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Bob Stein. Most recent were complaints about the difficulty of securing reversion rights to work that’s out of print. Some authors have been very successful making the request on their own, myself included.

Others feel themselves blocked, deliberately or otherwise, by current and former publishing houses. Sometimes what’s needed is the correct and forceful wording of a request along with a reminder that by contract the publishing rights have expired. This is one of many issues that Bob can discuss with NINC members.

Even if your issues are not serious (relatively speaking, of course) the conference is providing a venue for getting answers so you can strike the questions from your list of worries. Requests have already begun coming in (contact for a slot in one of the six sessions, and there are still some open places to be filled. Don’t wait until the last minute to sign up.

Sandra Kitt, Guest Speaker Liaison

METADATA 101:

A Non-Techie Does Her Best to Explain
Metadata (and Why It Matters) in Plain English

BY RUTH HARRIS

First of all, what the &%^# is metadata? According to Wikipedia, it’s “data about data.” But we’re writers, and we’re talking about books, so, huh?

Let me try again: when it comes to a book, metadata can be defined both by what it is and what it isn’t.

Metadata’s everything in a file that’s not included between the first word and the last word of your book.

Which leaves us, well, exactly what?

Essentially, for a writer, metadata is everything except the book we include when we upload a book: cover, title, author’s name, series name (if the book is part of a series), categories, keywords, blurb, ISBN, reviews, author bio.

Metadata also includes front matter and back matter and tells a reader what s/he wants to know before deciding to buy (or not to buy) your book. Metadata matters (a lot) and here are some reasons why, starting with the front matter (everything the reader sees that comes before the actual beginning of the book):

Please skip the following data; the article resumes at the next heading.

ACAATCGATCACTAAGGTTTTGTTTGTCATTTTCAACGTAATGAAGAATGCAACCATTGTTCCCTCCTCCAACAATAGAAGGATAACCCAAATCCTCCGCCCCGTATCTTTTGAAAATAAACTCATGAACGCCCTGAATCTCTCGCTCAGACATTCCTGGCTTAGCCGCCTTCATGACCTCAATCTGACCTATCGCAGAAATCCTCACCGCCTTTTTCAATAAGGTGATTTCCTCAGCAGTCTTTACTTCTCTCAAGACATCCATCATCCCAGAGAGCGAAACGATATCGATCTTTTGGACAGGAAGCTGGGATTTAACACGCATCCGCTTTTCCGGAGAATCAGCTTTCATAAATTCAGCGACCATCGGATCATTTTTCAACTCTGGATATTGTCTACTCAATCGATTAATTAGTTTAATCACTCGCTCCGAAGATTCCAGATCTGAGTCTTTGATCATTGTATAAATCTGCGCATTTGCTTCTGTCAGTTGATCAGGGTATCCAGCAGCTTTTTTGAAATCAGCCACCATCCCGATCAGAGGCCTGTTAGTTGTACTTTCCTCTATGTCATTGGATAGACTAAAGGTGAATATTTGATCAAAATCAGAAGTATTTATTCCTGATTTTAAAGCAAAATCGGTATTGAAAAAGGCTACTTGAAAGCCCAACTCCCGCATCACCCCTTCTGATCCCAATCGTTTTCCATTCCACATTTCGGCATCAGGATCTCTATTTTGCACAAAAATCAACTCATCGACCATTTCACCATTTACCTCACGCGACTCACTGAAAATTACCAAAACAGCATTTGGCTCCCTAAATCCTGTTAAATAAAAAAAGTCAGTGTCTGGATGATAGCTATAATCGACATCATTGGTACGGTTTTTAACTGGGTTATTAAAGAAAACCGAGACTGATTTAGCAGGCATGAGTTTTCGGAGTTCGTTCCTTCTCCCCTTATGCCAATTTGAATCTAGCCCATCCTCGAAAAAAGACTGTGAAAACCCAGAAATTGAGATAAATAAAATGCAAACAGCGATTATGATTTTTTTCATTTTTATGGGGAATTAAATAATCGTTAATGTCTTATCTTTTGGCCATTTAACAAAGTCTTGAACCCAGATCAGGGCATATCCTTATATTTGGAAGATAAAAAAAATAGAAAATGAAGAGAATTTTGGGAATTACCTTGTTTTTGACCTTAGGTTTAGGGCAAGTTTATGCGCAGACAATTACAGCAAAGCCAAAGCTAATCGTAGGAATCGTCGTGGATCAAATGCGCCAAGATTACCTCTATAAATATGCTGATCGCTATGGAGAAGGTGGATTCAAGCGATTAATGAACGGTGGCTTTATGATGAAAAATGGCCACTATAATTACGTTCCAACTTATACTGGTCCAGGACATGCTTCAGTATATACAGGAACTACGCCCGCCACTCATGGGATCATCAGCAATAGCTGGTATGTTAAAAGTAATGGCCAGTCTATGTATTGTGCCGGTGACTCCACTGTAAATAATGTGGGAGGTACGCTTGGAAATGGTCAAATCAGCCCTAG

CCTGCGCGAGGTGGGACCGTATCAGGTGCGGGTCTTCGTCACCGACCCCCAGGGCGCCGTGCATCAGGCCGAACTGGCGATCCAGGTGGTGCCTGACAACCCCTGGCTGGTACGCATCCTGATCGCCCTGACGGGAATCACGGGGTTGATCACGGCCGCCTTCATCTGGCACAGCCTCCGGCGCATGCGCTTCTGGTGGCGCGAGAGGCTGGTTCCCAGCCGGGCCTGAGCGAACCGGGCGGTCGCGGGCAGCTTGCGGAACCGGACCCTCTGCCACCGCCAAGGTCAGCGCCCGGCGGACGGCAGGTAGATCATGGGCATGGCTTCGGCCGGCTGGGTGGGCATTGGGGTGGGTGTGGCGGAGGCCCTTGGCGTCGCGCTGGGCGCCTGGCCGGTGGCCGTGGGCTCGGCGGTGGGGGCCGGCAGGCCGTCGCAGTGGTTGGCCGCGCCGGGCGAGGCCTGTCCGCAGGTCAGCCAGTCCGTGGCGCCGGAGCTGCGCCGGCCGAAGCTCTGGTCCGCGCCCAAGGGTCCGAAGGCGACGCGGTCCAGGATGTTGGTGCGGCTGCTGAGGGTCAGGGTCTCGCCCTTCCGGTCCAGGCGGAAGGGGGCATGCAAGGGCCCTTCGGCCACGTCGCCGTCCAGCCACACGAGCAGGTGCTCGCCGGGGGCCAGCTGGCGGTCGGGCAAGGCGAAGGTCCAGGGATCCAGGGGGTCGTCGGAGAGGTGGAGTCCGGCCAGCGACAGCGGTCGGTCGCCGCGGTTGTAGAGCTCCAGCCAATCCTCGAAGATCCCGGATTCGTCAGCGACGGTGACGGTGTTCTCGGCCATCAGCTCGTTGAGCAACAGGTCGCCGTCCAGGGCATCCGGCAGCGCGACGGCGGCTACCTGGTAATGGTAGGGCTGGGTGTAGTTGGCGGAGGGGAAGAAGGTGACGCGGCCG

The cover is the writer’s first sell opportunity and the reader’s first clue to genre. A naked male torso avec bulging six-pack promises the reader hot s-e-x and maybe romance. A fanged death’s head drooling pus and blood means horror. Be creative but don’t mislead your reader! Book designer Joel Friedlander often blogs about covers at www.thebookdesigner.com.

The title (and the series title, if there is one) is another crucial signal, so choose wisely. You wouldn’t call a sweet romance set in a sleepy Southern village Night Of the Psychotic Avenger, would you? You wouldn’t call a dystopian urban zombie thriller Aunt Matilda’s Ye Olde Knitting And Crochet Shoppe, would you? And Adventures of a Girl is hopeless: too generic, tells the reader nothing. Bottom line: choose your title carefully.

Leading a reader astray or leaving him/her to wonder what the book is about isn’t good for you, your sales — or for your reader.

The author’s name is your brand so respect it. If the author name is a pseudonym, though, match the name with your genre. “Studly McBoozehound” might be an OK choice if you’re writing brass-knuckled noirpulp. It would be a lousy choice if you’re writing swoony 18th Century historical romance set in the Scottish Highlands. Capeesh?

The blurb, or as Amazon refers to it, the Product Description, is your opportunity to tell readers why they absolutely must buy your book. Your blurb needs to pop and sizzle and compel the reader to hit the buy button. After the purchase, when your book is already present on someone’s e-reader, placing the blurb in the front matter will remind the reader why s/he bought the book in the first place.

Writing a powerful blurb is both an art and a craft. Superstar indie author, Mark Edwards, gives advice on how to write a compelling blurb in a February 10, 2013 guest post on Anne R. Allen’s blog. (http://tinyurl.com/mlqq9lr)    continues on page 13   

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